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Deadsy is an American rock band. They are fronted by Elijah Blue Allman aka Phillips Exeter Blue I, son of Cher and Gregg Allman (of The Allman Brothers Band). The other members of Deadsy are Jens Funke (Bass), Dr. Nner (Synths), Alec Püre (Percussion) and Carlton Megalodon (Synth guitar).

Deadsy began in 1995. Elijah recorded several demos (including Dear and a cover of Texas Never Whispers) with Alec Puro (who would later go by the name 'Alec Pure' in the band) in the garage of the band's would-be manager, Josh Richman. Elijah then sent Renn Hawkey a demo tape and a Juno 106 synth and Renn joined (under the stagename of Dr. Nner) shortly after.

In 1997, the band was set to release their debut album Commencement under the Elektra/Sire label. The track listing at the time was quite a bit different than the final release, a whopping five years later. Just as everything seemed in place for the debut, Sire split from Elektra, and the release was shelved (promotional copies are still floating around, but are somewhat rare).

"Basically, we got the record deal when we shouldn't have -- we were all 19," Blue explained. "I got it out of desperation. I got kicked out of the house, and I was like 'Fuck it, I'll go get a record deal.' So it kind of happened out of necessity, in a sense, and a lot of the delays were just because I didn't know how to handle my business that well. Also, Sire was going through some problems in leaving Elektra. Every bad thing that could happen did happen." - P. Exeter Blue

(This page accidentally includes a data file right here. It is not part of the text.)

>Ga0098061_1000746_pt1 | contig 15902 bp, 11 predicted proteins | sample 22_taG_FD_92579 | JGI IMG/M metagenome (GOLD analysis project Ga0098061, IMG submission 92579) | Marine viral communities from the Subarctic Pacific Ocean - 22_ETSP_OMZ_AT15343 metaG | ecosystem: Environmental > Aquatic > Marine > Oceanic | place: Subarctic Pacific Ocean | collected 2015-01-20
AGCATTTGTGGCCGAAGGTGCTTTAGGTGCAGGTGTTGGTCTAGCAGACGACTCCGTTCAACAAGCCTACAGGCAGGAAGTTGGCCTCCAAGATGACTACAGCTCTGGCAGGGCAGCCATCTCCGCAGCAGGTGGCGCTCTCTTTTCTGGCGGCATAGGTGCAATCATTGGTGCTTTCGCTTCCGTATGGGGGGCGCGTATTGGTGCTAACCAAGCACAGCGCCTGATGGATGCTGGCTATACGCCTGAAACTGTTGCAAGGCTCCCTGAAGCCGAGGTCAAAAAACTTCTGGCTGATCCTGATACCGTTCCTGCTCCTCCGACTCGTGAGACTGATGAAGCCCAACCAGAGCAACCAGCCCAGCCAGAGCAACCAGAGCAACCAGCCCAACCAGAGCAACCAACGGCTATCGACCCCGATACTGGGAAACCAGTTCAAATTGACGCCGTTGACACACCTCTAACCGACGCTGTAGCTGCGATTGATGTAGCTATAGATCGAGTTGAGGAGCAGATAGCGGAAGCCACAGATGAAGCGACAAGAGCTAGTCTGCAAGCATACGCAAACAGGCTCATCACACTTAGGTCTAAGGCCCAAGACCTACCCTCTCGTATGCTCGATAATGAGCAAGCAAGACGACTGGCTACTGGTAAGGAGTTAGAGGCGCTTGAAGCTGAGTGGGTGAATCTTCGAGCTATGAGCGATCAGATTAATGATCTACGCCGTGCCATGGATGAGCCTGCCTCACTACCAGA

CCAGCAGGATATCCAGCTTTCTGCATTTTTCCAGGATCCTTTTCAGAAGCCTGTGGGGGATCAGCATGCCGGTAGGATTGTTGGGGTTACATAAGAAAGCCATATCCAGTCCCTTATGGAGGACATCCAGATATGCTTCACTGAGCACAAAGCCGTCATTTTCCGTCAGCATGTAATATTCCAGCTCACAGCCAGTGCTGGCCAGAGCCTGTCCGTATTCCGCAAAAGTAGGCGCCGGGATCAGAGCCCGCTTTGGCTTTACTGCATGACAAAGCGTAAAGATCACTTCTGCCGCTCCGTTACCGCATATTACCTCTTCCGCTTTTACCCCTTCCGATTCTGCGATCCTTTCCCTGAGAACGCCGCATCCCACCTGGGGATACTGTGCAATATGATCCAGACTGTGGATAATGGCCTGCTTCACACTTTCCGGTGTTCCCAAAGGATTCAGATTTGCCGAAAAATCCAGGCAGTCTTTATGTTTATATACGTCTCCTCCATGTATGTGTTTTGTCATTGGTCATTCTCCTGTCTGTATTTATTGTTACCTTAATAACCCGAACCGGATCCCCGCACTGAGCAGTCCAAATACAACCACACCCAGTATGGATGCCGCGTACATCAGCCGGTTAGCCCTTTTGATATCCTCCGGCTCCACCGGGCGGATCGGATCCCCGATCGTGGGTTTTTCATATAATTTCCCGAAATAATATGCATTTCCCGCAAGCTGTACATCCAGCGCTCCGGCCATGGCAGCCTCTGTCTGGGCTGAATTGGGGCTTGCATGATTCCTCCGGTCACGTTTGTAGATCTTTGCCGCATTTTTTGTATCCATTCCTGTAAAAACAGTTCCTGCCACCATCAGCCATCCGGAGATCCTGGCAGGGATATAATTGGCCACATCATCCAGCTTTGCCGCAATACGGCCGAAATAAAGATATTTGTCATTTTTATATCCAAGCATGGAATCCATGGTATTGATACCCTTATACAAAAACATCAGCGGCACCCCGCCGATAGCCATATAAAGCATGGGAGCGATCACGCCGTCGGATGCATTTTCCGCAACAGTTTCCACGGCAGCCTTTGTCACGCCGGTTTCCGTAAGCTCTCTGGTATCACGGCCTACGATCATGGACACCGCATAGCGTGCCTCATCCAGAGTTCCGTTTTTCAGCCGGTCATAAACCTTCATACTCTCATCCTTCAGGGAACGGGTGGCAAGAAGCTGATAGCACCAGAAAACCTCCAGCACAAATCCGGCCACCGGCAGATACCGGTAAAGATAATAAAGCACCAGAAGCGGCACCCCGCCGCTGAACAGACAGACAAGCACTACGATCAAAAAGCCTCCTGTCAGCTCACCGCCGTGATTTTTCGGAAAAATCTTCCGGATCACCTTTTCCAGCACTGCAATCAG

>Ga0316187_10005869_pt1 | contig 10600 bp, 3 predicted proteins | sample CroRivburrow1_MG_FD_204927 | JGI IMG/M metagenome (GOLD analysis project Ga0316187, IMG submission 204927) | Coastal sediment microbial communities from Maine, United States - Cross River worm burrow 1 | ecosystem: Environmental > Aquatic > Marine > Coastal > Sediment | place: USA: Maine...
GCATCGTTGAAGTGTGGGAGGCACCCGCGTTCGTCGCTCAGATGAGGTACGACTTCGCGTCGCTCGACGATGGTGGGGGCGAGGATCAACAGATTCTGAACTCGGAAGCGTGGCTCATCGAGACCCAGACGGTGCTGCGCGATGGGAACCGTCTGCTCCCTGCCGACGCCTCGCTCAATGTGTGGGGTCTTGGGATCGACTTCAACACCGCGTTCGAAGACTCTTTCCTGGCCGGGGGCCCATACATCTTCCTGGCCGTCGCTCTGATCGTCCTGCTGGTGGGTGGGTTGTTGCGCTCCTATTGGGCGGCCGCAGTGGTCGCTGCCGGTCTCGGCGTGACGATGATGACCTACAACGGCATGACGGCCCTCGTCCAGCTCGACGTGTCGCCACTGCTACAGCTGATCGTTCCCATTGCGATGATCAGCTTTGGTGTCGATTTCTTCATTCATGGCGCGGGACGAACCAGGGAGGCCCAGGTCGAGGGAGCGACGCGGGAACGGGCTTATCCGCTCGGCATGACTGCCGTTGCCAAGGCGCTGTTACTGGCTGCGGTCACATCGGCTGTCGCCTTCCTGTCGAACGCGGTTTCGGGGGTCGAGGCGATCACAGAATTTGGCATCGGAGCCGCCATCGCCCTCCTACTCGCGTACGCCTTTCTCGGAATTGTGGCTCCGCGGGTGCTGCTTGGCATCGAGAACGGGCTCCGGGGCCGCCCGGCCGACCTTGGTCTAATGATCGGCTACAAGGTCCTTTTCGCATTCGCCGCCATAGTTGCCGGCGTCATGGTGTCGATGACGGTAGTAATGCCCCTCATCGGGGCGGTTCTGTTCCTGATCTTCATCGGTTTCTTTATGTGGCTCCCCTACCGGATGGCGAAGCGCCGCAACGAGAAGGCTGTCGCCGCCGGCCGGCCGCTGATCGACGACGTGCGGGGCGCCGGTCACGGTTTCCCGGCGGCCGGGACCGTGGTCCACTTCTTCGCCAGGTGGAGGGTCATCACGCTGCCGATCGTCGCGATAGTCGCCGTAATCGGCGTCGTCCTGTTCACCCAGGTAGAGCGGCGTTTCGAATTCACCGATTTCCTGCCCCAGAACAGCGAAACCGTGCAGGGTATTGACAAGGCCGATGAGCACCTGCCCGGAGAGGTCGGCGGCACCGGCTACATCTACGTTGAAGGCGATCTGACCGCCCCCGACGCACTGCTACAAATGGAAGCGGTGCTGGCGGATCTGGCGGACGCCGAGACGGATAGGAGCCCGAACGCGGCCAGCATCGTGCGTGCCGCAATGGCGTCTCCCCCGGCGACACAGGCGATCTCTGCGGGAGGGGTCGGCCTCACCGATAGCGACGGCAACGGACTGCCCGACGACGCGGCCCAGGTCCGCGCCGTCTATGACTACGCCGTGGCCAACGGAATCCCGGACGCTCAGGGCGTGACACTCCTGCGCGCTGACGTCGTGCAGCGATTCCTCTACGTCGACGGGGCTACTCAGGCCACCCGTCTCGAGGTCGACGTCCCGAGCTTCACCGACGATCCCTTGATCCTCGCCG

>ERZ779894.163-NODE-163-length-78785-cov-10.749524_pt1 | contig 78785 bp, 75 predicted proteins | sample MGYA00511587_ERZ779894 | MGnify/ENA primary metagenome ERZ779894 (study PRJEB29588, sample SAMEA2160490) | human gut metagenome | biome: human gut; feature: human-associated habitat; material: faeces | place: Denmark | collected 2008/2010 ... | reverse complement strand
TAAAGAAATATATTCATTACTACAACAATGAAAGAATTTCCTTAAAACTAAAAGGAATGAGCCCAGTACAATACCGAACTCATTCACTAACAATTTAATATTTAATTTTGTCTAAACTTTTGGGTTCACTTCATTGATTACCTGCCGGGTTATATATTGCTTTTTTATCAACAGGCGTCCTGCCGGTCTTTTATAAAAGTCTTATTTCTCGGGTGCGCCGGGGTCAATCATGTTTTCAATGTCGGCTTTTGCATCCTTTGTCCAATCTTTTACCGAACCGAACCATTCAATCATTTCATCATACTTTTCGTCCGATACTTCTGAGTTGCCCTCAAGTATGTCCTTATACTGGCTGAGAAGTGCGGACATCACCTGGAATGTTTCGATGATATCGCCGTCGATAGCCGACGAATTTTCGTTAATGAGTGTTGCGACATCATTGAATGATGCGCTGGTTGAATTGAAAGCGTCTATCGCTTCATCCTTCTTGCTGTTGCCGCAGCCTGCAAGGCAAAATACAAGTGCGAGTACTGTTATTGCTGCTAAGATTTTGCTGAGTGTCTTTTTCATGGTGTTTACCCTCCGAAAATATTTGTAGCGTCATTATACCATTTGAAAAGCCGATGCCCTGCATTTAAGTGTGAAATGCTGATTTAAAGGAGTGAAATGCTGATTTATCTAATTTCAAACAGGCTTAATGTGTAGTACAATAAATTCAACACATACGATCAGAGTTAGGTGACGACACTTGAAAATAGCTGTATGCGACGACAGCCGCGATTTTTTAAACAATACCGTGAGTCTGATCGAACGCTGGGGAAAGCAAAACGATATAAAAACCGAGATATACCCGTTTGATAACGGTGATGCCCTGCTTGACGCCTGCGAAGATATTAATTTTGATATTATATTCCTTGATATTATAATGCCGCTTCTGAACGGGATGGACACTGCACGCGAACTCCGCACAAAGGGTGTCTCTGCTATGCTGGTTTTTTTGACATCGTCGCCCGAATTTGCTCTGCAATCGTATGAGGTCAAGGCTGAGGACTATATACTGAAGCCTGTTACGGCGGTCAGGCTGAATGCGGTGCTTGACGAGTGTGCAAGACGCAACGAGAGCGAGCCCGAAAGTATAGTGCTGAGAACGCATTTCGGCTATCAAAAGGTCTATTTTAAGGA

Eventually in 2002 after a series of false starts, Deadsy were signed by Elementree Records (the band KoЯn's label) and allowed to release their debut album. Korn singer Jon Davis had collaborated with the band before, most notably on the song 'Sleepy Hollow' and the new addition to the CD, 'Key to Gramercy Park'.

Elijah describes the band's low and dissonant style as Undercore. Elijah's low baritone singing style, down-tuned guitars, Dr. Nner's synths and Carlton's Z-tar give the music an almost surreal quality. Deadsy's sound is often compared to Gary Numan.

"We wanted to make something that was transcendental, really rule-defying, and very against the grain. And when people listened to it at first, it would just feel very like a sense of foreignness, almost like watching a David Lynch film." - Elijah Blue

The lyrics and imagery of the songs sometimes focus on many subjects in either religious, magical or popular culture contexts. Occasionally one notices obscure references to Secret Societies, The Urantia Book, Star Wars, and the novel Dune, by Frank Herbert. In fact, many of their songs seem very esoteric, given that only a few would understand just what the lyrics are describing or making reference toward.

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